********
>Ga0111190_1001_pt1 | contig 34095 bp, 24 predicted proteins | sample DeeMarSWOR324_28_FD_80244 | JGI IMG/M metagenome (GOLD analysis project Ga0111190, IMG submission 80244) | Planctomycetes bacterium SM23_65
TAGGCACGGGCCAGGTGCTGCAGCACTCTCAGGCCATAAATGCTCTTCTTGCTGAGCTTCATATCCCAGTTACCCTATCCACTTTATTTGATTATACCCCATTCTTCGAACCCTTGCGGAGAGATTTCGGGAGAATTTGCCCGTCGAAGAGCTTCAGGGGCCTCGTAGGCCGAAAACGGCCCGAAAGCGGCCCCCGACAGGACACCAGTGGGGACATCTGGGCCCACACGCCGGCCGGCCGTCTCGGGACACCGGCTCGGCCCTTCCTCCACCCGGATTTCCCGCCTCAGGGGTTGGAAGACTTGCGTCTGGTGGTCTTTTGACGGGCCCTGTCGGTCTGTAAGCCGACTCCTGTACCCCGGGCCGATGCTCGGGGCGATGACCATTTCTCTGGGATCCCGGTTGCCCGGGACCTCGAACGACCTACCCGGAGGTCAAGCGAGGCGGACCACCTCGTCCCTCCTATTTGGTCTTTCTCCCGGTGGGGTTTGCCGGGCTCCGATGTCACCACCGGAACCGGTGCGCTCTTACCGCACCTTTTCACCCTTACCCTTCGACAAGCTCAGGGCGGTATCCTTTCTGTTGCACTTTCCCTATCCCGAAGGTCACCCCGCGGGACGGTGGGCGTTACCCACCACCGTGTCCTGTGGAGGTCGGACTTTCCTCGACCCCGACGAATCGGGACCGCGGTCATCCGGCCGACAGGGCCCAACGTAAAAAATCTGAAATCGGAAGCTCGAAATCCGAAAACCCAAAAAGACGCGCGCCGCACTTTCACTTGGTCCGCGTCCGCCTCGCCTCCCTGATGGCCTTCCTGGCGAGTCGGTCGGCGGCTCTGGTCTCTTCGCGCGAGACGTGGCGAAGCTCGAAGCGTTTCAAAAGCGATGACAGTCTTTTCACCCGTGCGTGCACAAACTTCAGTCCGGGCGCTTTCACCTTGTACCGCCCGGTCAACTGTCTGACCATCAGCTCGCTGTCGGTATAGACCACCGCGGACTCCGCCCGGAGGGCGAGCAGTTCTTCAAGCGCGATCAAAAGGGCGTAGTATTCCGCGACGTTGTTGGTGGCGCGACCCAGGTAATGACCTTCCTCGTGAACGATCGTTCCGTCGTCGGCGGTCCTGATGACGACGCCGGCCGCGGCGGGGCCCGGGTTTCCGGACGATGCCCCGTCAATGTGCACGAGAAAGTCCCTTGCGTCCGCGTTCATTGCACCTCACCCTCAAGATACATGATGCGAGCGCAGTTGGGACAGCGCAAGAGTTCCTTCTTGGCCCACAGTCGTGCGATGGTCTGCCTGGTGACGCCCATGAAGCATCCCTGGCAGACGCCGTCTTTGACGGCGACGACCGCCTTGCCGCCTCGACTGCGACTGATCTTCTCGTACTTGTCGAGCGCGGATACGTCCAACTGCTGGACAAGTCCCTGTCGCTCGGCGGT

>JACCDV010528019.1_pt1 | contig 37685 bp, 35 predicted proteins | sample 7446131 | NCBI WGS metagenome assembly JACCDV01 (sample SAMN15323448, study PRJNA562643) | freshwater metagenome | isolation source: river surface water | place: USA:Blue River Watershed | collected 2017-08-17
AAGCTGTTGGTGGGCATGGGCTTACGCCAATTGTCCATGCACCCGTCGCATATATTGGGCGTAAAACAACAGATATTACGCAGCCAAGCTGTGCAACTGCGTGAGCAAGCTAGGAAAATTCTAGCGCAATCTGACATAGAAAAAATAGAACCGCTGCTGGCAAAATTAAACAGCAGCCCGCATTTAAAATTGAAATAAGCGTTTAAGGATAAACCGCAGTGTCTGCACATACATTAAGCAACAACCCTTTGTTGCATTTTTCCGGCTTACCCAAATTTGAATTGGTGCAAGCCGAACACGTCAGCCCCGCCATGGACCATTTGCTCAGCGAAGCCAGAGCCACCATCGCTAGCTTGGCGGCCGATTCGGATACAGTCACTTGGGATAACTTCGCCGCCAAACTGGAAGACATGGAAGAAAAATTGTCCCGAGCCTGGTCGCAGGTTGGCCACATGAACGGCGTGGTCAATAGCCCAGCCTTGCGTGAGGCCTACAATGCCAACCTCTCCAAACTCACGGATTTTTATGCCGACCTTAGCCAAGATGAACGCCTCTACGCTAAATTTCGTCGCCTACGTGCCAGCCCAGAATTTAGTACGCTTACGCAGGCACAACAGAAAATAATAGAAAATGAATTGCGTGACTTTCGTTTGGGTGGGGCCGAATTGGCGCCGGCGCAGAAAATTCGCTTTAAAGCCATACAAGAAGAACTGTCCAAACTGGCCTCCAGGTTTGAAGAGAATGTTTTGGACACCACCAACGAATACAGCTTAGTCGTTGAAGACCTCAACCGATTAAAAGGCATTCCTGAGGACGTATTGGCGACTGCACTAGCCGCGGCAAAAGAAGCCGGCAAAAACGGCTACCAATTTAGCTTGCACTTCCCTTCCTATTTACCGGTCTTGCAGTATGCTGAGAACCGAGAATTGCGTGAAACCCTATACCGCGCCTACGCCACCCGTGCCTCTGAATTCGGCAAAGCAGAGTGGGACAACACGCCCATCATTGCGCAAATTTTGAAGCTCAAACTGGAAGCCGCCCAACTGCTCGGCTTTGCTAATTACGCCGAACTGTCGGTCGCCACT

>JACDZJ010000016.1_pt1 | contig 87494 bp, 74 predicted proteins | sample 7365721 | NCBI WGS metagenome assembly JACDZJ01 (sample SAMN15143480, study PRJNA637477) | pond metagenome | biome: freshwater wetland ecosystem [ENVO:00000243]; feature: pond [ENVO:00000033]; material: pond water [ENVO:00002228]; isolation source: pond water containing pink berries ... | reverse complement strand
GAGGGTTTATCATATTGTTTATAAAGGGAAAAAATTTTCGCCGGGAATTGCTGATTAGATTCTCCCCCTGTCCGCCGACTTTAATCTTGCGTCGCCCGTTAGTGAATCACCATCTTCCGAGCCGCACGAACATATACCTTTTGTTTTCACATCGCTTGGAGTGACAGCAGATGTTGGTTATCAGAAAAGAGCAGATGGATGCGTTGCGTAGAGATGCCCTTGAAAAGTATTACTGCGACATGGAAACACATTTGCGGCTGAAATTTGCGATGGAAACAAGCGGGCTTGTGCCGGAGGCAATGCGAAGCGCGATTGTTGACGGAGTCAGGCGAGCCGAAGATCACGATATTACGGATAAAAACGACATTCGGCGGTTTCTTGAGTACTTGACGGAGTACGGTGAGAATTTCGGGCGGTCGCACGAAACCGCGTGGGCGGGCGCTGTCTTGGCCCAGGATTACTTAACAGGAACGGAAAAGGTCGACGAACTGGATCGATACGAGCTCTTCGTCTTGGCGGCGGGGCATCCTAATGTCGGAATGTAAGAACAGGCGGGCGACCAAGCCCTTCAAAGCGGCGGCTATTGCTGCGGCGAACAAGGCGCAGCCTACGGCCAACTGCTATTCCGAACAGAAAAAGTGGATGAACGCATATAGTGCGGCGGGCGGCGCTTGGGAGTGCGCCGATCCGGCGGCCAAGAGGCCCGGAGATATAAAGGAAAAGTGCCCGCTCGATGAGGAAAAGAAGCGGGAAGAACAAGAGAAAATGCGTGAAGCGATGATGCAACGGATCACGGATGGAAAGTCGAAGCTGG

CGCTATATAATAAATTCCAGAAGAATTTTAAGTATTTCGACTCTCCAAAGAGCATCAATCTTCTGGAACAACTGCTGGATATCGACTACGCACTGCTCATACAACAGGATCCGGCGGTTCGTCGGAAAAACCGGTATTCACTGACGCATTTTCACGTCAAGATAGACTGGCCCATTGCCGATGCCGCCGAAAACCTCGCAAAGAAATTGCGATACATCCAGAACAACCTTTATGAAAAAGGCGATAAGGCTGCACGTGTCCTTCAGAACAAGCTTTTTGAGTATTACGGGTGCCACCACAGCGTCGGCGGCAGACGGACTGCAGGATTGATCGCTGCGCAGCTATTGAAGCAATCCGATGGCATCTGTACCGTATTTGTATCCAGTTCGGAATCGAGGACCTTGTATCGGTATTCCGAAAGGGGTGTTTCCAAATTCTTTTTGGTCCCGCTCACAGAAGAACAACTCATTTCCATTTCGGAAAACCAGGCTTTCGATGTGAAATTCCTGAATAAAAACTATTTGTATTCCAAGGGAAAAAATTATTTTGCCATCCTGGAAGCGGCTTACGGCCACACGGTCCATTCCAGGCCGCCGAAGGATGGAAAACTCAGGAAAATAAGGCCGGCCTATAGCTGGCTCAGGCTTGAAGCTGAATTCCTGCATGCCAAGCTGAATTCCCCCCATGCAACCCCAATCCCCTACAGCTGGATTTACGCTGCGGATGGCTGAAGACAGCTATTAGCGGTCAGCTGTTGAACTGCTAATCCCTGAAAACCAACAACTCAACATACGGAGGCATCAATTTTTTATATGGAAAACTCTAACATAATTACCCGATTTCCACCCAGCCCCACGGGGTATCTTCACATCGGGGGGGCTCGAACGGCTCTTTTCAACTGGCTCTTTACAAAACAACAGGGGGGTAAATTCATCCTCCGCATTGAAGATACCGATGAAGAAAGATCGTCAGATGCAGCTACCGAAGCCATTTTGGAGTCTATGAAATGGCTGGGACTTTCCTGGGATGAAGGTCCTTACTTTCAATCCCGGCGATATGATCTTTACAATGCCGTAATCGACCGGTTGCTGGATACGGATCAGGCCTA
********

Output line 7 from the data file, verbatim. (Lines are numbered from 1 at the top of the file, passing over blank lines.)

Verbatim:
CGCTATATAATAAATTCCAGAAGAATTTTAAGTATTTCGACTCTCCAAAGAGCATCAATCTTCTGGAACAACTGCTGGATATCGACTACGCACTGCTCATACAACAGGATCCGGCGGTTCGTCGGAAAAACCGGTATTCACTGACGCATTTTCACGTCAAGATAGACTGGCCCATTGCCGATGCCGCCGAAAACCTCGCAAAGAAATTGCGATACATCCAGAACAACCTTTATGAAAAAGGCGATAAGGCTGCACGTGTCCTTCAGAACAAGCTTTTTGAGTATTACGGGTGCCACCACAGCGTCGGCGGCAGACGGACTGCAGGATTGATCGCTGCGCAGCTATTGAAGCAATCCGATGGCATCTGTACCGTATTTGTATCCAGTTCGGAATCGAGGACCTTGTATCGGTATTCCGAAAGGGGTGTTTCCAAATTCTTTTTGGTCCCGCTCACAGAAGAACAACTCATTTCCATTTCGGAAAACCAGGCTTTCGATGTGAAATTCCTGAATAAAAACTATTTGTATTCCAAGGGAAAAAATTATTTTGCCATCCTGGAAGCGGCTTACGGCCACACGGTCCATTCCAGGCCGCCGAAGGATGGAAAACTCAGGAAAATAAGGCCGGCCTATAGCTGGCTCAGGCTTGAAGCTGAATTCCTGCATGCCAAGCTGAATTCCCCCCATGCAACCCCAATCCCCTACAGCTGGATTTACGCTGCGGATGGCTGAAGACAGCTATTAGCGGTCAGCTGTTGAACTGCTAATCCCTGAAAACCAACAACTCAACATACGGAGGCATCAATTTTTTATATGGAAAACTCTAACATAATTACCCGATTTCCACCCAGCCCCACGGGGTATCTTCACATCGGGGGGGCTCGAACGGCTCTTTTCAACTGGCTCTTTACAAAACAACAGGGGGGTAAATTCATCCTCCGCATTGAAGATACCGATGAAGAAAGATCGTCAGATGCAGCTACCGAAGCCATTTTGGAGTCTATGAAATGGCTGGGACTTTCCTGGGATGAAGGTCCTTACTTTCAATCCCGGCGATATGATCTTTACAATGCCGTAATCGACCGGTTGCTGGATACGGATCAGGCCTA